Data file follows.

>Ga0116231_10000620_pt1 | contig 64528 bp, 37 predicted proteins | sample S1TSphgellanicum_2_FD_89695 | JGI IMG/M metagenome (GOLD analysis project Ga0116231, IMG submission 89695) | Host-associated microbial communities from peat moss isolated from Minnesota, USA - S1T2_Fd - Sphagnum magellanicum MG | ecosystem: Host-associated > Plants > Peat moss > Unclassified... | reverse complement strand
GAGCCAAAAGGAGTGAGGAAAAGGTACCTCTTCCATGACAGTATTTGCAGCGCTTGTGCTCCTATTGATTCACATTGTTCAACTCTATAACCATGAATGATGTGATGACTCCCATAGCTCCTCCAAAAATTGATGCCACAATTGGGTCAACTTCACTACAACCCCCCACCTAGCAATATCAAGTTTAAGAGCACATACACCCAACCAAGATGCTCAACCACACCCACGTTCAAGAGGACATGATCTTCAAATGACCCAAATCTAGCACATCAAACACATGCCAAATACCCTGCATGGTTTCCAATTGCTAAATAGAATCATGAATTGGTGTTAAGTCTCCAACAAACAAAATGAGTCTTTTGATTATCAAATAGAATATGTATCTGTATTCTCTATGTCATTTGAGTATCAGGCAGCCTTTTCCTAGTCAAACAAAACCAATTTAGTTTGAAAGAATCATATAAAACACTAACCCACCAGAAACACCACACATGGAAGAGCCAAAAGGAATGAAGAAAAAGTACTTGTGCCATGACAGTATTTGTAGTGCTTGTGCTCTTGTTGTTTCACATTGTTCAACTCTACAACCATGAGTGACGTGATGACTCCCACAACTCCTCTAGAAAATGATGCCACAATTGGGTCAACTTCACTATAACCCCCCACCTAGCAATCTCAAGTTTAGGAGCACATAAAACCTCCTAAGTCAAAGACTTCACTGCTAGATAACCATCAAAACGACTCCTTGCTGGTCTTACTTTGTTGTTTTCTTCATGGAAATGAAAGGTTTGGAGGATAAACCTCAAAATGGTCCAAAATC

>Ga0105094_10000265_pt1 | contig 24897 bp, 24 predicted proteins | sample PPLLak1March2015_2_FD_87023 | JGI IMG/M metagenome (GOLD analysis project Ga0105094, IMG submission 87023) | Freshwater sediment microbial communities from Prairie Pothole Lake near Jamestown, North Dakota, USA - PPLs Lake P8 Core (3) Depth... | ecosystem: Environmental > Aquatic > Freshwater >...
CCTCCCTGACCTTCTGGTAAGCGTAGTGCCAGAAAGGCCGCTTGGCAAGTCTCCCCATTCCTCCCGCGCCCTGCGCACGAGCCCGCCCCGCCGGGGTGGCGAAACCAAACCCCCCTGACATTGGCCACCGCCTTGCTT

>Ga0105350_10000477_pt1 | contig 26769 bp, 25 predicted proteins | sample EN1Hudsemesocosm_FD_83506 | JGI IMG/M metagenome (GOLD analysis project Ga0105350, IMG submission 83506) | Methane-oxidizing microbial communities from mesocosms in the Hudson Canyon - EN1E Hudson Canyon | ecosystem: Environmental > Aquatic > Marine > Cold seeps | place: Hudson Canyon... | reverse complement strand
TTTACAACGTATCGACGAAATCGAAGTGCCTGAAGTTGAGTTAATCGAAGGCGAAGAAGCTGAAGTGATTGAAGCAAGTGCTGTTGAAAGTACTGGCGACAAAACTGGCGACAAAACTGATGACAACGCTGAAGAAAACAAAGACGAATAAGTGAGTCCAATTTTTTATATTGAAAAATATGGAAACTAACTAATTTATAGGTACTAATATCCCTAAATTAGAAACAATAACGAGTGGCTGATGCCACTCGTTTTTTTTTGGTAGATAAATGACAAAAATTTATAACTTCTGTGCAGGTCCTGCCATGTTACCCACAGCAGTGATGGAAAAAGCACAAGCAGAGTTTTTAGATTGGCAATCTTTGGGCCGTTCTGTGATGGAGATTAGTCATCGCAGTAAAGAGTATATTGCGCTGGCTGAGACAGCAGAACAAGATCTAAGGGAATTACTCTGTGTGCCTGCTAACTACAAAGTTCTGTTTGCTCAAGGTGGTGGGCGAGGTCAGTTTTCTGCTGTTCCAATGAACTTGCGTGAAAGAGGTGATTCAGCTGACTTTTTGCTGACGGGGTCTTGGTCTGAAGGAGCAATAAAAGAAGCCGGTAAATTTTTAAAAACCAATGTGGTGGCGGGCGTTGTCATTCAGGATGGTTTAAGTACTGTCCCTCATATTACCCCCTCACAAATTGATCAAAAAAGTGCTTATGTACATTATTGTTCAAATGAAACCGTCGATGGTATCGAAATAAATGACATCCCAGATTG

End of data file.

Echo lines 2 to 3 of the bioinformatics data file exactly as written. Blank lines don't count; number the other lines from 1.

GAGCCAAAAGGAGTGAGGAAAAGGTACCTCTTCCATGACAGTATTTGCAGCGCTTGTGCTCCTATTGATTCACATTGTTCAACTCTATAACCATGAATGATGTGATGACTCCCATAGCTCCTCCAAAAATTGATGCCACAATTGGGTCAACTTCACTACAACCCCCCACCTAGCAATATCAAGTTTAAGAGCACATACACCCAACCAAGATGCTCAACCACACCCACGTTCAAGAGGACATGATCTTCAAATGACCCAAATCTAGCACATCAAACACATGCCAAATACCCTGCATGGTTTCCAATTGCTAAATAGAATCATGAATTGGTGTTAAGTCTCCAACAAACAAAATGAGTCTTTTGATTATCAAATAGAATATGTATCTGTATTCTCTATGTCATTTGAGTATCAGGCAGCCTTTTCCTAGTCAAACAAAACCAATTTAGTTTGAAAGAATCATATAAAACACTAACCCACCAGAAACACCACACATGGAAGAGCCAAAAGGAATGAAGAAAAAGTACTTGTGCCATGACAGTATTTGTAGTGCTTGTGCTCTTGTTGTTTCACATTGTTCAACTCTACAACCATGAGTGACGTGATGACTCCCACAACTCCTCTAGAAAATGATGCCACAATTGGGTCAACTTCACTATAACCCCCCACCTAGCAATCTCAAGTTTAGGAGCACATAAAACCTCCTAAGTCAAAGACTTCACTGCTAGATAACCATCAAAACGACTCCTTGCTGGTCTTACTTTGTTGTTTTCTTCATGGAAATGAAAGGTTTGGAGGATAAACCTCAAAATGGTCCAAAATC

>Ga0105094_10000265_pt1 | contig 24897 bp, 24 predicted proteins | sample PPLLak1March2015_2_FD_87023 | JGI IMG/M metagenome (GOLD analysis project Ga0105094, IMG submission 87023) | Freshwater sediment microbial communities from Prairie Pothole Lake near Jamestown, North Dakota, USA - PPLs Lake P8 Core (3) Depth... | ecosystem: Environmental > Aquatic > Freshwater >...